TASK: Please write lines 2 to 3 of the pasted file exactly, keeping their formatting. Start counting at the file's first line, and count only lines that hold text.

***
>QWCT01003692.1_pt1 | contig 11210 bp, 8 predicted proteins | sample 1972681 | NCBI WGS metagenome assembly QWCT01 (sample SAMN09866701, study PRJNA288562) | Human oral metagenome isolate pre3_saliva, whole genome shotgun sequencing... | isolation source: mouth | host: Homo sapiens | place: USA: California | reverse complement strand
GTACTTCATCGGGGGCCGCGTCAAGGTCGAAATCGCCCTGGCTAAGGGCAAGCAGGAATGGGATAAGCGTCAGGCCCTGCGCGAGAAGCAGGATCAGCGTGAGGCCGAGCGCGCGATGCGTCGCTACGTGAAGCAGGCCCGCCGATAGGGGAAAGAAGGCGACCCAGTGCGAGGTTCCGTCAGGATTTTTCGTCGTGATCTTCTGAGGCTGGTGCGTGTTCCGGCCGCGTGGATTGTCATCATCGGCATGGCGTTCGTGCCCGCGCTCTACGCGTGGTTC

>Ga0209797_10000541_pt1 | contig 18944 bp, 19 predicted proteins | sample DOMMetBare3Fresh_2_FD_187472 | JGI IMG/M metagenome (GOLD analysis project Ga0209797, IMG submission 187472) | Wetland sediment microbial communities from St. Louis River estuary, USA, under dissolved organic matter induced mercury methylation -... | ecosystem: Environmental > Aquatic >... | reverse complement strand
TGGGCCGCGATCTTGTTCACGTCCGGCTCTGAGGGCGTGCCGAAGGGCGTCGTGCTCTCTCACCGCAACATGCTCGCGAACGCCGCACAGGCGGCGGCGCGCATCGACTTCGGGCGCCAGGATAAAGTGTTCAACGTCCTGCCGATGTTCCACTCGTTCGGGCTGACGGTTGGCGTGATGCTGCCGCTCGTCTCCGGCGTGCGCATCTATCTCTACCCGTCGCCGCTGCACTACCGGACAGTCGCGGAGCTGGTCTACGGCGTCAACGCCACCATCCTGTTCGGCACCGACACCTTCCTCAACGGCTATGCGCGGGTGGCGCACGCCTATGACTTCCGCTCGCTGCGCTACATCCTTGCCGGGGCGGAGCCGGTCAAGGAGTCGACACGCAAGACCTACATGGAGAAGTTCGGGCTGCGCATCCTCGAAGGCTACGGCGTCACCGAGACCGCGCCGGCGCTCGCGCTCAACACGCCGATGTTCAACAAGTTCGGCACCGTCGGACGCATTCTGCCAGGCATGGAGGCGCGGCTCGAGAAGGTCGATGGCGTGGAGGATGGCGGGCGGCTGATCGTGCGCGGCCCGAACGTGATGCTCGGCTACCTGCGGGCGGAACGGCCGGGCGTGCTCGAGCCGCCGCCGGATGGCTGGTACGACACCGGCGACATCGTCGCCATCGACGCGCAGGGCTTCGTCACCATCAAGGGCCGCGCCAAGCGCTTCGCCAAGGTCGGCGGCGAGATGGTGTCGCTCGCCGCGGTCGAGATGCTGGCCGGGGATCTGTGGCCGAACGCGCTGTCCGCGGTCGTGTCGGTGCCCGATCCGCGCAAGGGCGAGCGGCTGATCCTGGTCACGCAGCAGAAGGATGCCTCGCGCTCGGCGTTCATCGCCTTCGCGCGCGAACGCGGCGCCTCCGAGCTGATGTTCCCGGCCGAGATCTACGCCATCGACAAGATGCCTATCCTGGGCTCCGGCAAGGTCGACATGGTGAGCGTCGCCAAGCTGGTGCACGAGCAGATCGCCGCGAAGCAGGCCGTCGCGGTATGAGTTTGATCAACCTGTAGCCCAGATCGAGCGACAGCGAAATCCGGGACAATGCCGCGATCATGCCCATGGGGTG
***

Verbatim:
GTACTTCATCGGGGGCCGCGTCAAGGTCGAAATCGCCCTGGCTAAGGGCAAGCAGGAATGGGATAAGCGTCAGGCCCTGCGCGAGAAGCAGGATCAGCGTGAGGCCGAGCGCGCGATGCGTCGCTACGTGAAGCAGGCCCGCCGATAGGGGAAAGAAGGCGACCCAGTGCGAGGTTCCGTCAGGATTTTTCGTCGTGATCTTCTGAGGCTGGTGCGTGTTCCGGCCGCGTGGATTGTCATCATCGGCATGGCGTTCGTGCCCGCGCTCTACGCGTGGTTC

>Ga0209797_10000541_pt1 | contig 18944 bp, 19 predicted proteins | sample DOMMetBare3Fresh_2_FD_187472 | JGI IMG/M metagenome (GOLD analysis project Ga0209797, IMG submission 187472) | Wetland sediment microbial communities from St. Louis River estuary, USA, under dissolved organic matter induced mercury methylation -... | ecosystem: Environmental > Aquatic >... | reverse complement strand